What’s weird is that Avenatti and Levin are birds of a feather. They’re both California natives: from Sacramento and L.A., respectively. They’re unapologetically vain. They have BAs in political science, and JDs from venerable law schools. And they both regard the United States of America as a 3.797-million-square-mile reality TV set.
And with a reality TV president in place, both Avenatti, in Tom Ford suits, and Levin, in an overdeveloped gym body, have sighted a road to broader relevance: politics. Avenatti has suggested he’ll run for president. Levin has suggested he’ll get Kris Jenner elected president. (No kidding.)
Avenatti styles himself as “a fighter,” the president’s arch-foe and a “lawyer for the truth” who has signed up as clients everyone from victims of Trump’s family separation policy to people claiming to be witnesses to misconduct by Supreme Court Justice Brett M. Kavanaugh. In short, he chases every ambulance smudged with Trump’s bronzer.
Levin, meanwhile, runs TMZ (with its edifying division on “celebrity butts”), hosts the hard-hitting “Objectified” for Fox News (about celebrities’ possessions) and, according to Bloomberg Businessweek, is keeping his brand relevant by hustling the Kardashians into politics, where the screen time really is these days.
All this crossing of streams — the future of the republic, the rule of law and the Kardashians — is not just morally unsanitary; it might be lethal for the body politic. And center stage are various tacky guys — including former White House communications director Anthony Scaramucci and former Trump campaign manager Paul Manafort — in overpriced suits with glittery cuff links. None of them could be trusted to Venmo you $10 for pizza.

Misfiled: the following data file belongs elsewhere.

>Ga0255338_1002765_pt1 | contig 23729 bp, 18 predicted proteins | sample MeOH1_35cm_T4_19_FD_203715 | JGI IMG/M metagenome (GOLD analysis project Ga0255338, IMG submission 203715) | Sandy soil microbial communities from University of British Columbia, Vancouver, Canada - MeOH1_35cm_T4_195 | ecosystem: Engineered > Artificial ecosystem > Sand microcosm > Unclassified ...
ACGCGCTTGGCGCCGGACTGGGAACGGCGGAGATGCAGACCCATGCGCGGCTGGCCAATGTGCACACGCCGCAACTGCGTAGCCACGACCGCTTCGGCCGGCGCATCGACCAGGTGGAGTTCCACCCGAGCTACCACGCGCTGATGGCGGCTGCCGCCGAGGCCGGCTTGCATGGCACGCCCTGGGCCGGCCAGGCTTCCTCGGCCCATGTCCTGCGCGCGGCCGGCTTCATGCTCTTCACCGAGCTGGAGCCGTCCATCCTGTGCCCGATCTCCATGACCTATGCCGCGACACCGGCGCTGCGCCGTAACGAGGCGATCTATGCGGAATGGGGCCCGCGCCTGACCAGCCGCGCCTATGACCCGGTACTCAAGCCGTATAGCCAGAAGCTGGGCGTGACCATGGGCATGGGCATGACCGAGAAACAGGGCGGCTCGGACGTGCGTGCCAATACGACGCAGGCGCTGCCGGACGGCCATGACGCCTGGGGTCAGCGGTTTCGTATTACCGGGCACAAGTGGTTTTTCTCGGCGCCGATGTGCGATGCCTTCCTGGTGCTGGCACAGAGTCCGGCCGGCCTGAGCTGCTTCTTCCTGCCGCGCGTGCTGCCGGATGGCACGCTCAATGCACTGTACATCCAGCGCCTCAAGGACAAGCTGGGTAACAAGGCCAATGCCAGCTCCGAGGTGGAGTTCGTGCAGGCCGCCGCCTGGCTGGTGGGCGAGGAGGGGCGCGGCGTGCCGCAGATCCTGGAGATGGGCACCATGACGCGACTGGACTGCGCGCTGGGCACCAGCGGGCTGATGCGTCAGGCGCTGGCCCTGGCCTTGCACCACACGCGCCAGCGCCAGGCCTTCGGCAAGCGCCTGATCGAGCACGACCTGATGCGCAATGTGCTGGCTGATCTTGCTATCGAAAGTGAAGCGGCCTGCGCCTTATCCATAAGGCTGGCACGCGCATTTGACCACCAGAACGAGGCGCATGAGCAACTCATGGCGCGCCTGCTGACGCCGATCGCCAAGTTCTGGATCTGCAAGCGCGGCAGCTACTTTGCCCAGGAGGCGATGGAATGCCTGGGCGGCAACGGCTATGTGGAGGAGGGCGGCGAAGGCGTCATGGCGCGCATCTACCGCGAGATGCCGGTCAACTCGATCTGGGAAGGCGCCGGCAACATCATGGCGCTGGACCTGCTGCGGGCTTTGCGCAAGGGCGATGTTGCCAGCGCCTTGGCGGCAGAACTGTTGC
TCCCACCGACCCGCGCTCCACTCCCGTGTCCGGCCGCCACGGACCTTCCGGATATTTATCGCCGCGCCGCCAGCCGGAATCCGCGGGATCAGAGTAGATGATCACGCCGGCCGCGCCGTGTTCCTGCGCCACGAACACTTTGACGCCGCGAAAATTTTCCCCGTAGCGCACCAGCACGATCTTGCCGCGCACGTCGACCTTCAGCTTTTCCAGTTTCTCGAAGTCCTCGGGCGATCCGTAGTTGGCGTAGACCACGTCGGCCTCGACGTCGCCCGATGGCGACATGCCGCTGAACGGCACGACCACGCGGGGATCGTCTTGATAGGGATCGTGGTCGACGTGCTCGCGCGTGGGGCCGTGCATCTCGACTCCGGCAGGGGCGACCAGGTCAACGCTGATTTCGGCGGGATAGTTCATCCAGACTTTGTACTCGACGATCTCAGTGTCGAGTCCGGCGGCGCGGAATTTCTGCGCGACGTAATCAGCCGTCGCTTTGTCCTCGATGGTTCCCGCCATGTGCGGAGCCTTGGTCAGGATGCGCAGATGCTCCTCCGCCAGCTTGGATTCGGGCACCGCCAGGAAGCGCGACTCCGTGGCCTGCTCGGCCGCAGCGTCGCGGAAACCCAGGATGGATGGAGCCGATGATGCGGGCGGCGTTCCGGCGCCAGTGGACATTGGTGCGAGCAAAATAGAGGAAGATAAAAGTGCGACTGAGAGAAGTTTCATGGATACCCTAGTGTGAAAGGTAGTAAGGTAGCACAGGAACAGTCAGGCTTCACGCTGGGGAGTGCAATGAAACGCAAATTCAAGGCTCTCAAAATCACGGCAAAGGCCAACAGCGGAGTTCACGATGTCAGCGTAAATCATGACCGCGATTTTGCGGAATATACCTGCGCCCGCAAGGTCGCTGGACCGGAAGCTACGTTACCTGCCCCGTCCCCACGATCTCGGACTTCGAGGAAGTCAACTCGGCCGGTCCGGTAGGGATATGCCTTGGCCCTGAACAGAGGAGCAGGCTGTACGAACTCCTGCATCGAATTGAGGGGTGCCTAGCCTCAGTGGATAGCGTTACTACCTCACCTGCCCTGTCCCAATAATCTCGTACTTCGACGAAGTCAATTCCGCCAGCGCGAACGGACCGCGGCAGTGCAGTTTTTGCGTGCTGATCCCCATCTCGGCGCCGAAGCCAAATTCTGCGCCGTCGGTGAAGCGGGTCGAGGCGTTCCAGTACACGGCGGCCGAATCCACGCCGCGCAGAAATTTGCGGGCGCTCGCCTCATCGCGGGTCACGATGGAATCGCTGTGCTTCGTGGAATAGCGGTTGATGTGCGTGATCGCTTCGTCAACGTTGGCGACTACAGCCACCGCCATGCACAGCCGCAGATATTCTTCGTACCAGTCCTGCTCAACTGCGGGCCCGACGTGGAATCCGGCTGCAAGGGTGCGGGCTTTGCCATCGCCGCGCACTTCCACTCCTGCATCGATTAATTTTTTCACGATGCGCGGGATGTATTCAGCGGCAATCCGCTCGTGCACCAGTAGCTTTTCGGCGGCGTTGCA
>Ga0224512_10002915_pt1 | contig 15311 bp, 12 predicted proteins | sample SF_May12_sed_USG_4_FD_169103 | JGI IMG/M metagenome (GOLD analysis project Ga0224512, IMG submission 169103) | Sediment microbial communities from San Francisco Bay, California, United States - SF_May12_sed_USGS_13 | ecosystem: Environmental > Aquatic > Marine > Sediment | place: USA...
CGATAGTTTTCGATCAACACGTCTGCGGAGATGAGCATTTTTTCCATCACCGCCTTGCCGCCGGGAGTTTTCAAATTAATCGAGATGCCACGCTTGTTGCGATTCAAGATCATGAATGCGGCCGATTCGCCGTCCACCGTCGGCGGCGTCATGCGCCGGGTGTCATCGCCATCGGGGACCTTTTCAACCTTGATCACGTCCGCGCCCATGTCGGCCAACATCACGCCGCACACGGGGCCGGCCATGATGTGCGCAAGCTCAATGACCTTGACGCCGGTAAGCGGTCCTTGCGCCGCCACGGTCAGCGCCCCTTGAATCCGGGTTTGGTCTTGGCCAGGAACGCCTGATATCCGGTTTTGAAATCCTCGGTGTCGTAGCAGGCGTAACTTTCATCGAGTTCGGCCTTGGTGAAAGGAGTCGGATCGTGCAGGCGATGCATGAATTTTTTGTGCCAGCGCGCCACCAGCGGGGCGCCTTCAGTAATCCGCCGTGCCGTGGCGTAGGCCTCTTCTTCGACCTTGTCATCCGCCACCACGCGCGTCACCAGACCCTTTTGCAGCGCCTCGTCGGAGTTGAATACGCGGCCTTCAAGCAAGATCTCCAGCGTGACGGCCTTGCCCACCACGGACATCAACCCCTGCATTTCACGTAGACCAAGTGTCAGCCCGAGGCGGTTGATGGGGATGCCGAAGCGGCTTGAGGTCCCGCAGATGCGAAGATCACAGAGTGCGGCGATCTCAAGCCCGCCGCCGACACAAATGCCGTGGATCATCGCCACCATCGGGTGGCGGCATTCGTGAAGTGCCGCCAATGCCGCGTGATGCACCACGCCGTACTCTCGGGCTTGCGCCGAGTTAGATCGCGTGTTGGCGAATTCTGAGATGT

Levin is said to be “casting” the next election, hoping to find the next president by her Instagram numbers. Avenatti is always telling a gaggle of microphones, just wait, I’ll reveal something big soon.
In this integrity desert, there’s a real opening for someone with a sense of history, keen intelligence, actual principles and an understated style.
So far, only one of Capitol players fits this bill, but he’s not auditioning. He’s not politicking. And he’s certainly not rolling with Kris Jenner. He’s Mueller. He wears what GQ called a “sartorial ‘no comment’ ” of gray or blue suits with white shirts and recessive ties.
On Friday, as hopeful citizens watched his office like the Delphic Oracle for an Trump-Russia indictment we had convinced ourselves was imminent, Mueller kept his own counsel. His timing is, as always, his own.
He’s never commented on Avenatti or Levin — or, for that matter, Cohen or Wohl or Trump lawyer Rudolph W. Giuliani — but he allegedly has some thoughts on their style. As a rule, he once told an FBI colleague, he believes French cuffs are the province of “drug lawyers.”
When this is over, I hope we see cuff reform, on top of everything else.
A cure for the common opinion
Get thought-provoking perspectives with our weekly newsletter.
You may occasionally receive promotional content from the Los Angeles Times.